PHONE MUSIC ON HOLD, at one point, was a wonder. Having the technology to make music on the phone was a new idea at the time. I’m not talking about the phonograph music to listen to, offered to subscribers in 1901, but the music we hear when we wait for customer service or technical support. You mean the technology of streaming music over the phone is over 100 years old? I was quite surprised, but we are a lot of creativity. The idea in 1901 was for entertainment purposes and was a subscription service chosen by the customer. The custom that is at the center of this article is initiated by the trader without any authorization from the customer.
1. Marketers know that people engaged in an activity are less likely to hang up while on hold and will continue to accept the modern custom of playing music while on hold. Providing customers with music to listen to while waiting assumes people are sheep. This is the first mistake. We are not sheep. We have different tastes, different values of our time, different ways of working and being. Any merchant who wishes to play music to accomplish the mission of keeping us engaged during the wait time must respect us as people and consider our rights when playing unsolicited music.
2. The next mistake is to hide how inappropriate it is to force music on hold. If a business puts a radio in your washing machine that only plays one song with no way to adjust the volume, song, duration, or style; you wouldn’t buy it. Right? Unless that’s the only choice. Yes, I’m used to the freedom of choice that is offered to me in my country, so I’m not happy when a choice is blatantly deleted, like with music on hold. It is inappropriate and looks like a light form of slavery. Before doing business with a merchant, should I check to see what wonderful or abusive music I will be subjected to when I need customer service or technical support? Who needs a new item to consider in the buying process?
3. Choosing the style of music is the next mistake. We do not have the choice. With the exception of one merchant, GoDaddy.com, who should be commended for leading the effort to give the customer the choice to remove music and stay silent, we get what we get when we call customer service. . And customer service and technical support agents all over the world say, “Do you mind if I put you on hold?” without realizing that they are subjecting the client to a barrage of non-choice.
1. From error comes great opportunity. From need comes new technology. So here we are, people. It’s now.
1. Let’s create a non-astronomically priced phone system where we all have the choice of giving our beloved customers the choice of music or silence. Many of us work on hold, so this opportunity for silence should be the norm.
2. Let’s create a low cost phone system where we can connect our favorite Pandora station to anyone’s phone system on hold. When we share our personal information or our credit card information, there may be an additional field in which we enter a specific Pandora station or genre of music, if we are not using this already established radio system. Right next to the drop-down that asks if you are using American Express, Visa, Mastercard (which is an unnecessary field as the first digit of each card number indicates what type of card it is) we may have a genre box for music preference, including silence.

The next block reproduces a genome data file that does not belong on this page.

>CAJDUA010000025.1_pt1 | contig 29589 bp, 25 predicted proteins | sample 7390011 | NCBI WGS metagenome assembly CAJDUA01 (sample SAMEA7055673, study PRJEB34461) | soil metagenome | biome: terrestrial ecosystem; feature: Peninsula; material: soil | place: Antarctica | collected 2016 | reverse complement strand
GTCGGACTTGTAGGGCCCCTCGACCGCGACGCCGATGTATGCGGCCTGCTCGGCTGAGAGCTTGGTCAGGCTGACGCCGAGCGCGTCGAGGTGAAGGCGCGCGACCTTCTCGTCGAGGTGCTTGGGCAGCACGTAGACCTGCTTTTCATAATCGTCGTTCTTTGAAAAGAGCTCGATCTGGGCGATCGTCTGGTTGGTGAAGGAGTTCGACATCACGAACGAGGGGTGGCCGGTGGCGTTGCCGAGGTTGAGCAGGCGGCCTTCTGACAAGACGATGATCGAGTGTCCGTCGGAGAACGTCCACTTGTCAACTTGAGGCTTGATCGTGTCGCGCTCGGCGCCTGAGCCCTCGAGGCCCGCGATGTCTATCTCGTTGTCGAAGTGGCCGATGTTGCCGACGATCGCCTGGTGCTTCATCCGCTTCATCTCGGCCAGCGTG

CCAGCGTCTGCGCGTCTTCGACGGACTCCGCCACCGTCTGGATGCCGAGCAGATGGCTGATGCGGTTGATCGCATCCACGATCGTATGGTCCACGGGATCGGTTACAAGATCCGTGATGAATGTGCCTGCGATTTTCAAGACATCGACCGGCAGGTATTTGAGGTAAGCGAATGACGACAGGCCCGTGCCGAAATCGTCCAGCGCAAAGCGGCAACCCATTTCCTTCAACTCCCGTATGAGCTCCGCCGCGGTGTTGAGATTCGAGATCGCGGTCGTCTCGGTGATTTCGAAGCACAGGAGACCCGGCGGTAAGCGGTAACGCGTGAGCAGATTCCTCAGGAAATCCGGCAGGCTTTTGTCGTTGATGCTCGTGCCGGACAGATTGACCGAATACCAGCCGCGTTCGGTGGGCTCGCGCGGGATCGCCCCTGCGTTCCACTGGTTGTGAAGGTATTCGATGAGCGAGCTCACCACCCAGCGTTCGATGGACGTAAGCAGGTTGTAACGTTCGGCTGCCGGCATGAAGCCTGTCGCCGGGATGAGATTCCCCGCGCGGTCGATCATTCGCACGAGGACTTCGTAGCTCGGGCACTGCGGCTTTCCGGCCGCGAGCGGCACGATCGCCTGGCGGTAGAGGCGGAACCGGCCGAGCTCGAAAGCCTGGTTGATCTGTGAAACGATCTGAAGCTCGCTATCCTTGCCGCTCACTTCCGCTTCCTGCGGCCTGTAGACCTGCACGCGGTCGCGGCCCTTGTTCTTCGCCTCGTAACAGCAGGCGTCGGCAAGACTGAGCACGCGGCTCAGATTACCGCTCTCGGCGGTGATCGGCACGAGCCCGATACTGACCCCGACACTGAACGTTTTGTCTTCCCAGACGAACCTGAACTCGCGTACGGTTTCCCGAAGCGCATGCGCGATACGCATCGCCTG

3. We seem to have lost sight of how personal music is to each of us. As a music therapist, I can discuss how the intricacies of rhythm, melody, tempo, genre, social proof, etc. permeate and affect us. Let’s create a technology whose phone software is based on the emotional state of the customer. There would be an extra layer of the familiar voice menu, common to phone systems before putting the customer on hold, asking the customer to rate their state of mind, such as motivational medley, thoughtful or exhausted silence, welcoming. Option 1 would require the software to play motivating music, which might miss the mark more often than not since our motivations are different. Thoughtful or exhausted would play spa music; and the silence allowed the customer to keep working, creating, doing whatever they were doing before the customer service / tech support phone call.
4. Finally, we were able to create a productive and creative program that allowed us to do karaoke while we waited. We would have a choice of 3 songs in the genre that the company knew we liked in the personal information field shown in 2. The system would sing one line of the song and then play music only for that line so that the client can sing on hold. The software would then sing the next line and repeat that line with music only for the client to continue learning and singing. The process would continue as well. The customer can repeat the process with the same song until customer service or the technical support technician intervenes. Email and other email delivery options could be made available to send lyrics or lead sheet (score with melody, rhythm and chord changes) to the client in anticipation of the call or as an add-on during the hold process.
CONCLUSION. Progress is a wonderful thing. Our inventions are based on our inspired ideas. We all have them. It is our responsibility, however, to cherish our fundamental principles, those of freedom of choice, speech and creativity. Our duty to keep our personal values in mind and to protect our personal time and space.
So let’s create phone software that will stop the abuse and be much more effective for every merchant’s marketing team than forced music on hold ever was. Let’s build our brand by taking care of our customers while respecting the fundamental right to choose. The element of music or the lack of music affects our purchasing decisions. But the choice to have or not to put music on hold must be up to the customer.